[Sca-cooks] brown rice
t.d.decker at att.net
Mon Jul 9 14:57:05 PDT 2012
"Brown" rice is more properly "wholegrain" rice, that being rice which has
had the husk removed and the bran and germ left intact. Depending on the
precise cultivar, the bran, which is the exterior of the seed, can be near
white, light brown, brown, red or black (possibly dark purple). "White"
rice is "milled" or "polished" rice, which has had the bran and germ removed
by milling. Darker brans have a chemistry that may color the endosperm (the
starchy core of the seed), so technically, you can have red or black "white"
Any culture that can produce rice flour can produce polished rice, so the
origin of polished rice could be in prehistory. I am more of the mind that
polished rice is of Persian origin (as an offshoot of parboiled rice) and
was likely introduced into Europe during the Islamic expansion. Parboiling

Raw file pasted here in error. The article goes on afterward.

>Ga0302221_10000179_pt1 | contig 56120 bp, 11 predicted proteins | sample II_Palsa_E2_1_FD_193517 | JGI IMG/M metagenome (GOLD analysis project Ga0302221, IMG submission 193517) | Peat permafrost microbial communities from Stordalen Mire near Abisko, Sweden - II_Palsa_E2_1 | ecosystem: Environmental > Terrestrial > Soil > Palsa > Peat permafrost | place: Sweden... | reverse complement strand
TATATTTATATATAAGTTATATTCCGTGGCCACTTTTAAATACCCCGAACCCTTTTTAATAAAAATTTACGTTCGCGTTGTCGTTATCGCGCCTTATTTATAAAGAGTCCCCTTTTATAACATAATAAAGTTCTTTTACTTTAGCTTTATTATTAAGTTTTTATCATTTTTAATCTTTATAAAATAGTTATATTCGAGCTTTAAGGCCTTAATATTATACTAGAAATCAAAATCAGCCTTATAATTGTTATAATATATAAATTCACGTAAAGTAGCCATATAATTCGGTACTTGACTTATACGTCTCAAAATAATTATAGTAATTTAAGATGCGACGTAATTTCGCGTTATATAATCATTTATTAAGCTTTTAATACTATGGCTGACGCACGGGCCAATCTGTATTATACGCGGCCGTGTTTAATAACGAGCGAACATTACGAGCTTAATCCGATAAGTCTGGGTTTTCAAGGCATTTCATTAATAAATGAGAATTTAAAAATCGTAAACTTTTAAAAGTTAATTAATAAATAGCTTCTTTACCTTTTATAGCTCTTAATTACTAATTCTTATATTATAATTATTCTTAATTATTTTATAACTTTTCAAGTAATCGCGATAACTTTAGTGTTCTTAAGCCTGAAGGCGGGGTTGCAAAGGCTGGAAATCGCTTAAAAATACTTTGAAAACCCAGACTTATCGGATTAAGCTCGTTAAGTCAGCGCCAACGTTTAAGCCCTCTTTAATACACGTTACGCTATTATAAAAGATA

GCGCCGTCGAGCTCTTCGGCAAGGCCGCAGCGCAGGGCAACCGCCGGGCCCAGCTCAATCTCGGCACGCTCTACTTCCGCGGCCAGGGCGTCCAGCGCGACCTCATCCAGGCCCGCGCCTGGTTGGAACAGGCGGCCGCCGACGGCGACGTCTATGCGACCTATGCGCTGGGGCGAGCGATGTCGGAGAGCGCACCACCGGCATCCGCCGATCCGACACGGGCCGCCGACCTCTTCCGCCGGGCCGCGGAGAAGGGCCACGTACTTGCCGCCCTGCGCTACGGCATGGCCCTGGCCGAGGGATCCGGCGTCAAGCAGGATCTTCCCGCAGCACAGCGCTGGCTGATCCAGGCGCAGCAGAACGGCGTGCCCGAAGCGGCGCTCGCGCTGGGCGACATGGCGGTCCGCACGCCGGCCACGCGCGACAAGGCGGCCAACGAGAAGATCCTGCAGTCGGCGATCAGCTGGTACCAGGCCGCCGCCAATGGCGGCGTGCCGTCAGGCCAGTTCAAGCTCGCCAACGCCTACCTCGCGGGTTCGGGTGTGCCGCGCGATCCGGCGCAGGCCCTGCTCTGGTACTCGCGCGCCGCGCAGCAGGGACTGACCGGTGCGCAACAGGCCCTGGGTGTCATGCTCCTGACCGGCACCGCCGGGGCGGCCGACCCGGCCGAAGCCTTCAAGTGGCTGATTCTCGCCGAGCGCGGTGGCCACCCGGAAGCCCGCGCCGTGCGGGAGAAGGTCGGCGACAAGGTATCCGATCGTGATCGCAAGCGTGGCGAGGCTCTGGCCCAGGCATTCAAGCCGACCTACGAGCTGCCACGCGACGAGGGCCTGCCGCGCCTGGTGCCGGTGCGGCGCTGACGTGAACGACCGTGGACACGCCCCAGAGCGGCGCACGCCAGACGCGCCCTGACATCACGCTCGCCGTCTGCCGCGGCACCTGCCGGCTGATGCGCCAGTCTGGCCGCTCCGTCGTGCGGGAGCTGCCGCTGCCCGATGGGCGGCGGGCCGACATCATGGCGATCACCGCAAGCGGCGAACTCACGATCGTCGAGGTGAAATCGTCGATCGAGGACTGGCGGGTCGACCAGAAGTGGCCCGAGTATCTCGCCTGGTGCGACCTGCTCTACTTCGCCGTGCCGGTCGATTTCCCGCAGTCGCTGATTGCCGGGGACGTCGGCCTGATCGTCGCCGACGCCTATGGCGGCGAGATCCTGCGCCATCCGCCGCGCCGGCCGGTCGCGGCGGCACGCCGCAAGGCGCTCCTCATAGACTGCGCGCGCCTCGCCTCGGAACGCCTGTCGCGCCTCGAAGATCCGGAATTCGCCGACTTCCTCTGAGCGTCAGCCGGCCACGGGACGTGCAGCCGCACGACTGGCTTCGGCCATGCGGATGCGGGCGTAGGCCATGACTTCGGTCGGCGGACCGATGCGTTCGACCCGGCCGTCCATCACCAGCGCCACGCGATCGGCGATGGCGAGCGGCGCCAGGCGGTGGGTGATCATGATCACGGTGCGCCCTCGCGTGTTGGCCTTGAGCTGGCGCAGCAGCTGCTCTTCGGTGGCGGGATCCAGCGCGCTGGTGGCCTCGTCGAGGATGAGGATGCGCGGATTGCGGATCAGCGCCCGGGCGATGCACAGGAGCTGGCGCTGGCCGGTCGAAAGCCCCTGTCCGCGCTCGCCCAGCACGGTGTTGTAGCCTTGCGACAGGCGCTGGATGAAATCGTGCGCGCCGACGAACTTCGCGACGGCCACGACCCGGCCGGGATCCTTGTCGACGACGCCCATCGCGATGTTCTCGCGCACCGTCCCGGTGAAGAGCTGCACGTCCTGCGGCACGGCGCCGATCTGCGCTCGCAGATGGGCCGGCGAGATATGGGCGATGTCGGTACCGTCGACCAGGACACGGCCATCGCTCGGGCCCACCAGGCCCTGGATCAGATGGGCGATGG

rice gelatinizes and hardens the endosperm and permits the bran to be easily
removed by rubbing (variants of this technique are used in modern
polishing). A couple of sources I have encountered suggest that this
technique began somewhere around the Persian Gulf to improve the storage
life of rice. Harold McGee, "On Food and Cooking," states that India has
been polishing its rice for 2,000 years. If the technique is as old as
stated, then it and rice were likely introduced into the Mediterranean Basin
during the Islamic expansion,
> I am currently trying to research the usage of brown vs white rice in
> period. The only mention that i have found so far is that white rice came
> in in Japan in the 17th C.
> Does anybody have a source that can shed more light? Gut feelings says.
> brown rice, but that tends to be unreliable ;)
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